Updated: Mar 15, 2021
While you’re on your journey to better run form, it’s important to remember that no run is exactly the same. It’s easy to go out and think “I want today to be better than yesterday” or “I want this to be the best run ever” or some version of that. And while improving can be motivating, keep in mind that there are many factors that impact your run. Because of this your gains or losses from one day to the next may not actually have to do with your progress, but more to do with changing conditions. So don’t beat yourself up about it.
Some of the factors are controllable to a degree and some are out of your control. The more factors that vary between runs, the higher the probability that your outcomes will vary between those runs. When these are uncontrollable, there is not much you can do, so don’t make day to day gains or losses too significant. It’ll stress you out and hinder your progress.
Here is a quick list of some factors that I know impact my workouts:
Terrain - Where you run locally. Are there hills, false flats, crowds of people or turns? These things make each route different and less comparable. When you travel to a race, there are factors like altitude that will impact your run. These are controllable to a degree, but if you’re set on doing the Edmonton marathon, you can’t control Edmonton’s altitude and the change will impact your body. Even if you hold the terrain/route constant from run to run, there are other factors that you can’t control.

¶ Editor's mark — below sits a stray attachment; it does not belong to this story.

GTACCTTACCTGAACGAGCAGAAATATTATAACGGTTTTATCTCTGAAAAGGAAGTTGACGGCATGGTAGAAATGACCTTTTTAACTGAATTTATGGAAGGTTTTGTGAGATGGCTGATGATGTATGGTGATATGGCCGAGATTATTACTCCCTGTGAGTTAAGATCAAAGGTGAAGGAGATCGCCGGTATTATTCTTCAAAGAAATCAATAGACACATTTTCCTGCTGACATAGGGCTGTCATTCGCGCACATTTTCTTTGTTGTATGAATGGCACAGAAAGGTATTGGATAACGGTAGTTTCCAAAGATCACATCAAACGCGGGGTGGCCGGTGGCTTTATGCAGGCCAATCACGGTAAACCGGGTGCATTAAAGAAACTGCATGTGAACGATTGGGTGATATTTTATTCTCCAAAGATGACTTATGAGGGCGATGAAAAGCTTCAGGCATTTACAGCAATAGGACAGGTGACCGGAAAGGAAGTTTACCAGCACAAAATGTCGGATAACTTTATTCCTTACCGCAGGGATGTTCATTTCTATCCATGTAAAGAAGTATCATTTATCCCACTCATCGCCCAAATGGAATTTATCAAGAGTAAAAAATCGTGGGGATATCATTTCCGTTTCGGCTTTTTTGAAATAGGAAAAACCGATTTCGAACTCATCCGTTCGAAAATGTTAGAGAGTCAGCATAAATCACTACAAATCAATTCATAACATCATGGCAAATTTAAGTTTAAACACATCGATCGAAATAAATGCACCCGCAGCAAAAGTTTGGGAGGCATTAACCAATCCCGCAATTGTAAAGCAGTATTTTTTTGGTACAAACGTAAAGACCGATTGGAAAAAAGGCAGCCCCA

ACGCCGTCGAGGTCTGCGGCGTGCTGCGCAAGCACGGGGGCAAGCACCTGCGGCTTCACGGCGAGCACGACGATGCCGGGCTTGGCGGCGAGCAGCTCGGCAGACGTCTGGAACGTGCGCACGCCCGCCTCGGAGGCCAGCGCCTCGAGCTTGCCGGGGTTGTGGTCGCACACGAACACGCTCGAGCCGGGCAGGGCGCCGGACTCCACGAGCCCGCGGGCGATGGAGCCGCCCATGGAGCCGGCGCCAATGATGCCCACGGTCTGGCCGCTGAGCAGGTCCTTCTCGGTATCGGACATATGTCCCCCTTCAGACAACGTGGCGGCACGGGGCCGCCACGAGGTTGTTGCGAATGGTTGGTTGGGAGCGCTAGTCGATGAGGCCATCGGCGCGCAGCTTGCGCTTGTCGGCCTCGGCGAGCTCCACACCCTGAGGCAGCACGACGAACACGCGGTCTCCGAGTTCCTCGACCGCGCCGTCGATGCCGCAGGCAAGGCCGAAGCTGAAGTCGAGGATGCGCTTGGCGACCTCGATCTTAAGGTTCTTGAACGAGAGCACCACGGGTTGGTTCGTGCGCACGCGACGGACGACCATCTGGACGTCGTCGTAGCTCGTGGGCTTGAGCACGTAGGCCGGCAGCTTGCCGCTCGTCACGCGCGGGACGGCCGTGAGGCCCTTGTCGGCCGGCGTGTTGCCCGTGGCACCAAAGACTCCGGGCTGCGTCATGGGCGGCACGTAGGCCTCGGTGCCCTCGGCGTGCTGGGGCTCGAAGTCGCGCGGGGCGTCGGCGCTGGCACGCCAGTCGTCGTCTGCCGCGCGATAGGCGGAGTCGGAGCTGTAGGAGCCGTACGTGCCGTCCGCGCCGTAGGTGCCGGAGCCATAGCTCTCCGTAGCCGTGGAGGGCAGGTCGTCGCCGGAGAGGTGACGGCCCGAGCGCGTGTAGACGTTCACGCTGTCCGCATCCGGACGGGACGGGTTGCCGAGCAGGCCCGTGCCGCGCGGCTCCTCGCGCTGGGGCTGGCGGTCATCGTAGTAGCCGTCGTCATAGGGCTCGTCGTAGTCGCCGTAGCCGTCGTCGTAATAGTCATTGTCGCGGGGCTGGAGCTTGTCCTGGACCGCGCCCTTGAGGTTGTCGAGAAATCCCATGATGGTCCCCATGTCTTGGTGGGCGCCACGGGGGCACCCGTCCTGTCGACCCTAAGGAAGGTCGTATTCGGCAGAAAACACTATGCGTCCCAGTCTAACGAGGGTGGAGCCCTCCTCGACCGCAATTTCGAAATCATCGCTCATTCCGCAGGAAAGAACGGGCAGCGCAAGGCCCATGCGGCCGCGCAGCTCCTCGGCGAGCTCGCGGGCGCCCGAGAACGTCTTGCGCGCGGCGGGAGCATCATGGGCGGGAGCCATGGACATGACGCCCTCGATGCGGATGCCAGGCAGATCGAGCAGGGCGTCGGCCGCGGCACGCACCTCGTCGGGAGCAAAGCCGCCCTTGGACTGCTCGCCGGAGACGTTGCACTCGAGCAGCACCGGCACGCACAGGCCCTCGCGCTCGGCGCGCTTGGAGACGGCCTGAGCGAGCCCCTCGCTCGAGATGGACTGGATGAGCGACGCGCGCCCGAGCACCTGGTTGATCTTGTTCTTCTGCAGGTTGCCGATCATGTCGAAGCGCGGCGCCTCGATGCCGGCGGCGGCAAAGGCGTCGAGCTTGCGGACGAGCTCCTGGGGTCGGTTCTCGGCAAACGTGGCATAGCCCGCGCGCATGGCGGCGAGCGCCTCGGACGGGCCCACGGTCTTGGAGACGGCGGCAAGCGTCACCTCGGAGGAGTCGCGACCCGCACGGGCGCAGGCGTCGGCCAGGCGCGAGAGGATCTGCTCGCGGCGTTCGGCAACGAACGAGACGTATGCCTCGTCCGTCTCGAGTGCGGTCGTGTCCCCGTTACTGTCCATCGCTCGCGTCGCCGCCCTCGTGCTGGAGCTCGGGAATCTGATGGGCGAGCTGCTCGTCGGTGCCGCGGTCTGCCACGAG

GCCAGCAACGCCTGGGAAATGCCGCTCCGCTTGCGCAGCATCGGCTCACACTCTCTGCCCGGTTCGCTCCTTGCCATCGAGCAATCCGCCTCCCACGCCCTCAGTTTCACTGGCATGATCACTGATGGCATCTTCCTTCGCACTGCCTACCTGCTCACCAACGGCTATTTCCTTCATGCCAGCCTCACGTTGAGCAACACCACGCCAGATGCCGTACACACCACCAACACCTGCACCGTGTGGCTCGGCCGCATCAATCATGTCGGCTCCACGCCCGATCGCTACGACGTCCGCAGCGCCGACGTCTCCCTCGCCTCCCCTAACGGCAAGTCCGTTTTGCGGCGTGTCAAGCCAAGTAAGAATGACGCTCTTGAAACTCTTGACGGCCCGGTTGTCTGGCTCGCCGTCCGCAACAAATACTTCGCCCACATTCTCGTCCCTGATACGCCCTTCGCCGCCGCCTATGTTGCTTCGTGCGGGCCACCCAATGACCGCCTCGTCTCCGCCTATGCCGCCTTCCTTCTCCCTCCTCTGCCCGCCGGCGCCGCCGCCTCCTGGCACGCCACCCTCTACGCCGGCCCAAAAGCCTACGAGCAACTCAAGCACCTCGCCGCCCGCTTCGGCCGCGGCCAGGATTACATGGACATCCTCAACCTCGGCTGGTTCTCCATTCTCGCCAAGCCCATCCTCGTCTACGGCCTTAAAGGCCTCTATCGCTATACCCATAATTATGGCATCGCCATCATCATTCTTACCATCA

Weather - This can be a big impact on your run. Is it cold, hot, humid, windy, rainy or snowy? These conditions change from day to day and they’re simply not in your control. The best thing you can do is get out and experience them so that if they happen on race day you’re more mentally prepared to deal with them
Weight - We all fluctuate from month to month or year to year, whether that's from lack of exercise, cross training or putting on muscle mass. Having an additional 10lbs makes a difference. Image running tomorrow with a rucksack weighing 10 or 20 lbs. I’m not saying you can’t do it, but it’s going to impact your run. Even carrying 5lbs of water weight will impact you. Don’t beat yourself up over a slow run, it could just be water weight or some additional muscle. Your body will adapt with consistent running.
Strength - How strong are your secondary and primary muscles? The primary muscles push you forward and the secondary gives you stability to help keep that forward motion from going side to side. As you run more and these muscles get stronger, your runs will change. This is the same if you stop training or do targeted muscle training.
Fatigue during the Run - This may seem obvious, but as you exert effort, your body becomes fatigued. That goes for both primary and secondary muscles. This means you’ll slow down and your form will regress. That's life and applies to any sport. So notice it on the run and know that it's natural and inev